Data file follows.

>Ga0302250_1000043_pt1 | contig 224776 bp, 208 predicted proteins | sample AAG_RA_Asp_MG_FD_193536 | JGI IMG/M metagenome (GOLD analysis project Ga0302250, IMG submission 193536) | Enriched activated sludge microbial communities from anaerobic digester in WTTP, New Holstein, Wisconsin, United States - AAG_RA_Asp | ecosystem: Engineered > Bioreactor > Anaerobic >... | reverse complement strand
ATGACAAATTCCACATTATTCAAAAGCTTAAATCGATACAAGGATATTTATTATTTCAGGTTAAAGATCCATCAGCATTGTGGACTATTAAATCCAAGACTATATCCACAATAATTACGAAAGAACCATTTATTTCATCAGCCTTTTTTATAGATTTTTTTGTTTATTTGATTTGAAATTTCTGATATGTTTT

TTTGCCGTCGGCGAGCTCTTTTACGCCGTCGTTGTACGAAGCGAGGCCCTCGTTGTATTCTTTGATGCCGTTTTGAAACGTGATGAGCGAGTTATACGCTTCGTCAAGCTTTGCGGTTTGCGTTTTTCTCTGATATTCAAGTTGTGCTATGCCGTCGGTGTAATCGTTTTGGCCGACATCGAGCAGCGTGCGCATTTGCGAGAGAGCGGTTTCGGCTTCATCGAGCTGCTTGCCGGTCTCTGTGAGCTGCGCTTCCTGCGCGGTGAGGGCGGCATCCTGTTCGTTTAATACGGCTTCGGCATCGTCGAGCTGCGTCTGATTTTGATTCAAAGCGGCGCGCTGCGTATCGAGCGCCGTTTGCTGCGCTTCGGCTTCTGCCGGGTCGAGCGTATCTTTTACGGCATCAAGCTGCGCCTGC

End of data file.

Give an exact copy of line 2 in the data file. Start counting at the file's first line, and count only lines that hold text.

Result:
ATGACAAATTCCACATTATTCAAAAGCTTAAATCGATACAAGGATATTTATTATTTCAGGTTAAAGATCCATCAGCATTGTGGACTATTAAATCCAAGACTATATCCACAATAATTACGAAAGAACCATTTATTTCATCAGCCTTTTTTATAGATTTTTTTGTTTATTTGATTTGAAATTTCTGATATGTTTT